Determinants of social inequalities in stroke incidence across Europe: a collaborative analysis of 126 635 individuals from 48 cohort studies

Marco M. Ferrario (Lead / Corresponding author), Giovanni Veronesi, Frank Kee, Lloyd E. Chambless, Kari Kuulasmaa, Torben Jørgensen, Philippe Amouyel, Dominique Arveiler, Martin Bobak, Giancarlo Cesana, Wojciech Drygas, Jean Ferrieres, Simona Giampaoli, Licia Iacoviello, Yuri Nikitin, Andrzej Pajak, Annette Peters, Veikko Salomaa, Stefan Soderberg, Abdonas TamosiunasTom Wilsgaard, Hugh Tunstall-Pedoe, on behalf of the MORGAM Project

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Abstract

Background: Knowledge on the origins of the social gradient in stroke incidence in different populations is limited. This study aims to estimate the burden of educational class inequalities in stroke incidence and to assess the contribution of risk factors in determining these inequalities across Europe.

Materials and Methods: The MORGAM (MOnica Risk, Genetics, Archiving and Monograph) Study comprises 48 cohorts recruited mostly in the 1980s and 1990s in four European regions using standardised procedures for baseline risk factor assessment and fatal and non-fatal stroke ascertainment and adjudication during follow-up. Among the 126 635 middle-aged participants, initially free of cardiovascular diseases, generating 3788 first stroke events during a median follow-up of 10 years, we estimated differences in stroke rates and HRs for the least versus the most educated individuals.

Results: Compared with their most educated counterparts, the overall age-adjusted excess hazard for stroke was 1.54 (95% CI 1.25 to 1.91) and 1.41 (95% CI 1.16 to 1.71) in least educated men and women, respectively, with little heterogeneity across populations. Educational class inequalities accounted for 86-413 and 78-156 additional stroke events per 100 000 person-years in the least compared with most educated men and women, respectively. The additional events were equivalent to 47%-130% and 40%-89% of the average incidence rates. Inequalities in risk factors accounted for 45%-70% of the social gap in incidence in the Nordic countries, the UK and Lithuania-Kaunas (men), but for no more than 17% in Central and South Europe. The major contributors were cigarette smoking, alcohol intake and body mass index.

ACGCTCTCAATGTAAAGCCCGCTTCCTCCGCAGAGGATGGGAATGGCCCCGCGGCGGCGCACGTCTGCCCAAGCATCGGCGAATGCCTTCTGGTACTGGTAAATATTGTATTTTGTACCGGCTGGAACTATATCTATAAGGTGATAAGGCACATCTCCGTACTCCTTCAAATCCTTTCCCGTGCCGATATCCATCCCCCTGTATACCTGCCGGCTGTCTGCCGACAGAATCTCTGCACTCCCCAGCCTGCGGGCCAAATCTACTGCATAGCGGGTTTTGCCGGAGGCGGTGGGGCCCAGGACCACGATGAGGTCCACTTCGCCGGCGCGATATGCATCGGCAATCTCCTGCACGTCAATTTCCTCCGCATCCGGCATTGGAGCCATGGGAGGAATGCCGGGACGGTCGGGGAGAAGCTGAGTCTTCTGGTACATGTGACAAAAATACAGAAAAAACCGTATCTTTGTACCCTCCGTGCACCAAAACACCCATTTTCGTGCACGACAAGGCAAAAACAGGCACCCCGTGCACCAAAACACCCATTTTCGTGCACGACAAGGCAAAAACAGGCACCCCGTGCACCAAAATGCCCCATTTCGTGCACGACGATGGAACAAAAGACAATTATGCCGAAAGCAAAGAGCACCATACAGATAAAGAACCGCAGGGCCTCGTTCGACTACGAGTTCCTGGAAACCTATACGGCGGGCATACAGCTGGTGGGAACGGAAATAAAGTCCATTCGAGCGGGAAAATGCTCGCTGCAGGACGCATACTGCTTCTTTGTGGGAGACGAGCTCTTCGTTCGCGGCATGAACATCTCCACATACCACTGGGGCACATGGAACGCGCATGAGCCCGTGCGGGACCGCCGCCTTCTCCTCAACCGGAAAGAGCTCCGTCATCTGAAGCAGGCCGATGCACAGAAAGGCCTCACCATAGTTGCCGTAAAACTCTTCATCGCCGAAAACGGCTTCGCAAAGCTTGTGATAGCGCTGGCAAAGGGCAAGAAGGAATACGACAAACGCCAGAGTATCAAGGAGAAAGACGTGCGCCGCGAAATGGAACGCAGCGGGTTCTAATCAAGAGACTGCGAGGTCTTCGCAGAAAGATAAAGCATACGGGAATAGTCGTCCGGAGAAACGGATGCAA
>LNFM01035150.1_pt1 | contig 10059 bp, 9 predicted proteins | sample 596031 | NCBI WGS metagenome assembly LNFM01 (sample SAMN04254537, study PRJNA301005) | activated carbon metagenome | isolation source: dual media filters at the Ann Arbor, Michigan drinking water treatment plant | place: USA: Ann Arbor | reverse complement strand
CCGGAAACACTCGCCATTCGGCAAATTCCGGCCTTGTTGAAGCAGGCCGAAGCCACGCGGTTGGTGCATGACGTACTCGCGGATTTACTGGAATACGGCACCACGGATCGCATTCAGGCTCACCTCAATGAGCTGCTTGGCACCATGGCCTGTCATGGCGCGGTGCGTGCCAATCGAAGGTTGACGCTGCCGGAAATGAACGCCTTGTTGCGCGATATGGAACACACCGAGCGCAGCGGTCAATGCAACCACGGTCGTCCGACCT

Conclusions: Social inequalities in stroke incidence contribute substantially to the disease rates in Europe. Healthier lifestyles in the most disadvantaged individuals should have a prominent impact in reducing both inequalities and the stroke burden.

Original languageEnglish
Pages (from-to)1210-1216
Number of pages8
JournalJournal of Epidemiology and Community Health
Volume71
Issue number12
Early online date5 Oct 2017
DOIs
Publication statusPublished - 7 Nov 2017

Fingerprint

Cohort Studies
Stroke
Incidence
Lithuania
Scandinavian and Nordic Countries
Vulnerable Populations
Population Characteristics
Body Mass Index
Cardiovascular Diseases
Smoking
Alcohols
Population

Keywords

  • stroke
  • social inequalities
  • social epidemiology
  • cohort studies

Cite this

Ferrario, M. M., Veronesi, G., Kee, F., Chambless, L. E., Kuulasmaa, K., Jørgensen, T., ... on behalf of the MORGAM Project (2017). Determinants of social inequalities in stroke incidence across Europe: a collaborative analysis of 126 635 individuals from 48 cohort studies. Journal of Epidemiology and Community Health, 71(12), 1210-1216. https://doi.org/10.1136/jech-2017-209728
Ferrario, Marco M. ; Veronesi, Giovanni ; Kee, Frank ; Chambless, Lloyd E. ; Kuulasmaa, Kari ; Jørgensen, Torben ; Amouyel, Philippe ; Arveiler, Dominique ; Bobak, Martin ; Cesana, Giancarlo ; Drygas, Wojciech ; Ferrieres, Jean ; Giampaoli, Simona ; Iacoviello, Licia ; Nikitin, Yuri ; Pajak, Andrzej ; Peters, Annette ; Salomaa, Veikko ; Soderberg, Stefan ; Tamosiunas, Abdonas ; Wilsgaard, Tom ; Tunstall-Pedoe, Hugh ; on behalf of the MORGAM Project. / Determinants of social inequalities in stroke incidence across Europe : a collaborative analysis of 126 635 individuals from 48 cohort studies. In: Journal of Epidemiology and Community Health. 2017 ; Vol. 71, No. 12. pp. 1210-1216.